Obesity breakthrough? Brain signals reveal why men and women gain weight differently

LOS ANGELES — Personalized male and female anti-obesity pills could be on the horizon, a new study explains. Scientists from UCLA have discovered “sex specific” brain signals that cause men and women to eat too much.

The team combined data from MRI (magnetic resonance imaging) scans with patients’ clinical features and individual histories to reach these findings.

“We found differences in several of the brain’s networks associated with early life adversity, mental health quality, and the way sensory stimulation is experienced. The resulting brain signatures, based on multimodal MRI imaging, may help us more precisely tailor obesity interventions based on an individual’s sex,” says senior author Arpana Gupta, PhD, a brain, obesity, and microbiome researcher at UCLA, in a media release.

The first study of its kind could provide new insight into why women are more likely to be obese. According to the U.S. Centers for Disease Control and Prevention, American women had a higher prevalence of severe obesity (11.5%) than men (6.9%) as of 2018.

Previous research by the same team found emotion-related and compulsive eating appear to play a major role in obesity in women. Men’s eating behavior tends to be affected by a greater awareness of gut sensations and visceral responses – those related to abdominal discomfort.

obesity obese man belly fat
(Photo by Towfiqu barbhuiya on Unsplash)

What triggers weight gain in men and women?

The latest results reveal differences in brain structure, function, and connectivity. For example, alterations in certain neuronal networks suggest women with a high BMI (body mass index) have stronger cravings for highly processed foods — such as burgers, ice cream, cookies, and cakes.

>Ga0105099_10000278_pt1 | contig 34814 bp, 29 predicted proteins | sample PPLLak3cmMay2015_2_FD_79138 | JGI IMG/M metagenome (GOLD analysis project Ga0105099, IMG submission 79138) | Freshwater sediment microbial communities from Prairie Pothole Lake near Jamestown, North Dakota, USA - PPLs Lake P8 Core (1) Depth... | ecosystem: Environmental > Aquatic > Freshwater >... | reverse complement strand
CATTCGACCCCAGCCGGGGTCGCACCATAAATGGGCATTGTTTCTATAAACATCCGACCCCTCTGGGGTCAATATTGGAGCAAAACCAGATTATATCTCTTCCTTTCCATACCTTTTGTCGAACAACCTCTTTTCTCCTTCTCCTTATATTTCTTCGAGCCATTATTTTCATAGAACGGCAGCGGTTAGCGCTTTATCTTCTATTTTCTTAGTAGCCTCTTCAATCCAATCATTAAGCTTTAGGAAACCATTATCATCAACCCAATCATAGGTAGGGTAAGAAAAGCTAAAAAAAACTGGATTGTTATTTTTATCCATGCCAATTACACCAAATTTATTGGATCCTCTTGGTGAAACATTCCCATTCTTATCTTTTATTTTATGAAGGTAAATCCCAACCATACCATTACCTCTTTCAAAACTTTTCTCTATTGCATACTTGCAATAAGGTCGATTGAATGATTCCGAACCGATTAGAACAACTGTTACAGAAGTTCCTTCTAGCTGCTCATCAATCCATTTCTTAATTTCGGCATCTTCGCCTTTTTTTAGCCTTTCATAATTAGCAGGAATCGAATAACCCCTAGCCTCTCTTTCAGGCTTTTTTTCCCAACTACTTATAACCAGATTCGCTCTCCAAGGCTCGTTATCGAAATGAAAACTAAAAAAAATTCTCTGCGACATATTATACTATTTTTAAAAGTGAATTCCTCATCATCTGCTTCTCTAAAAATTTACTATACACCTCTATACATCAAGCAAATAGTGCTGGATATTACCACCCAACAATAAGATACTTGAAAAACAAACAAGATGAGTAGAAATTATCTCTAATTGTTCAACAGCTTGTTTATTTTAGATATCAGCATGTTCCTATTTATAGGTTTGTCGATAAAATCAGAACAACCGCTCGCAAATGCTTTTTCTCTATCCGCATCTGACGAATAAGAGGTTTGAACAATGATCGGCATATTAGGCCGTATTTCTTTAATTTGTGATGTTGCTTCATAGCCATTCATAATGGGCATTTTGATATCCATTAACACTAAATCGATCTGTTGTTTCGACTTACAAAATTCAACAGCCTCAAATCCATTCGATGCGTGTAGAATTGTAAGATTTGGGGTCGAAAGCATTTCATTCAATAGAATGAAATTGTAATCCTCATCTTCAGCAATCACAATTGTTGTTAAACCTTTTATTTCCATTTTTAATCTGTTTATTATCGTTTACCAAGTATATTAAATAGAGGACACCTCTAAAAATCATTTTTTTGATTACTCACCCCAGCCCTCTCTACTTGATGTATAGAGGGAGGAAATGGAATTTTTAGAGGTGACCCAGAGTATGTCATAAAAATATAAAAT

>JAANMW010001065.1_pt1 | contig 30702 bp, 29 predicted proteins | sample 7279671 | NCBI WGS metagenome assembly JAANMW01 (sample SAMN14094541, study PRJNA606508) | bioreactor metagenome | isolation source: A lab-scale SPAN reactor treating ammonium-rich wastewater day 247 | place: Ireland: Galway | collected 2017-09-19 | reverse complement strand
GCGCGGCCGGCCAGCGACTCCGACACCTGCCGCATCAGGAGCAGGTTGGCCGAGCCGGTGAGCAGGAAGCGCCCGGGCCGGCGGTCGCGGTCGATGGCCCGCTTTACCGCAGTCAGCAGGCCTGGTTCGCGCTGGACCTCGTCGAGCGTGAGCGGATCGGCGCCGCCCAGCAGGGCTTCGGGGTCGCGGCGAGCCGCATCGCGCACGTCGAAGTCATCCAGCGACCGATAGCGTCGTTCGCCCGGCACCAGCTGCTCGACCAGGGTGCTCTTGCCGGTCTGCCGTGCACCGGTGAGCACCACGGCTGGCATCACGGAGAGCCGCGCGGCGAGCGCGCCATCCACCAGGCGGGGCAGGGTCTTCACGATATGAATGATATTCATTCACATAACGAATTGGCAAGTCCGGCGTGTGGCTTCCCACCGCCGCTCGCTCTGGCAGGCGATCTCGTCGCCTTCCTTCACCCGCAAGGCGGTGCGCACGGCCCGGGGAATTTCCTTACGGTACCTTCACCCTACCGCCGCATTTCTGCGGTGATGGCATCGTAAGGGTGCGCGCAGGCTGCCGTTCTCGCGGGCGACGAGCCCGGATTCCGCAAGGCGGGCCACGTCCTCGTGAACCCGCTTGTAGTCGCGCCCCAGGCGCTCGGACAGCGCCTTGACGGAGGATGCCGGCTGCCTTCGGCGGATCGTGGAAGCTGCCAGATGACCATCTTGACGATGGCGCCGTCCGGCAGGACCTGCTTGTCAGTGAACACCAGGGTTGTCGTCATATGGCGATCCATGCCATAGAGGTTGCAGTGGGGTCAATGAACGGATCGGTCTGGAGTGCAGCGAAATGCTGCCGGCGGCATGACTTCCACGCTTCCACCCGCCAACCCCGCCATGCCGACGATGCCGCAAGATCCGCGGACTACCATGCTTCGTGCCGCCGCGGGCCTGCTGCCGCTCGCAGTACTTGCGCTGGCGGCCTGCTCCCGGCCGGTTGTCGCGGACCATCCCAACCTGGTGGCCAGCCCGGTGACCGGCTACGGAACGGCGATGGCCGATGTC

“In designing treatment plans for females with high BMI, it may be important to focus on emotional regulation techniques and vulnerability factors,” Dr. Gupta says.

The 183 people taking part in the study were between the ages of 18 and 55 and almost half were obese. They filled out a battery of questionnaires assessing childhood trauma, anxiety and depression, visceral sensitivity, food addiction, bowel symptoms, personality traits, and many other factors. Each participant also underwent three different brain MRIs to assess structure, function, and connectivity.

Study authors analyzed data sets from the three scans and from clinical information using an analytical tool that seeks to identify a limited number of variables from multiple data sets to predict an outcome. The results show specific network connectivity changes associated with high BMI, regardless of sex. In women, the study identified brain regions and networks with alterations associated with early life trauma.

These appear consistent with previous observations that obese women, compared to males, may have greater anxiety, lower levels of resilience, and difficulty integrating emotions with action-directed goal planning. Women also may be more susceptible to the sight, smell, and taste of ultra-processed foods.

“Although causality is unknown, the strong associations between clinical markers, such as anxiety, depression, obesity and neural signatures suggest the importance of the bidirectional mechanistic connection of the gut-brain axis,” the study authors conclude.

The study is published in the journal Brain Communications.

South West News Service writer Mark Waghorn contributed to this report.

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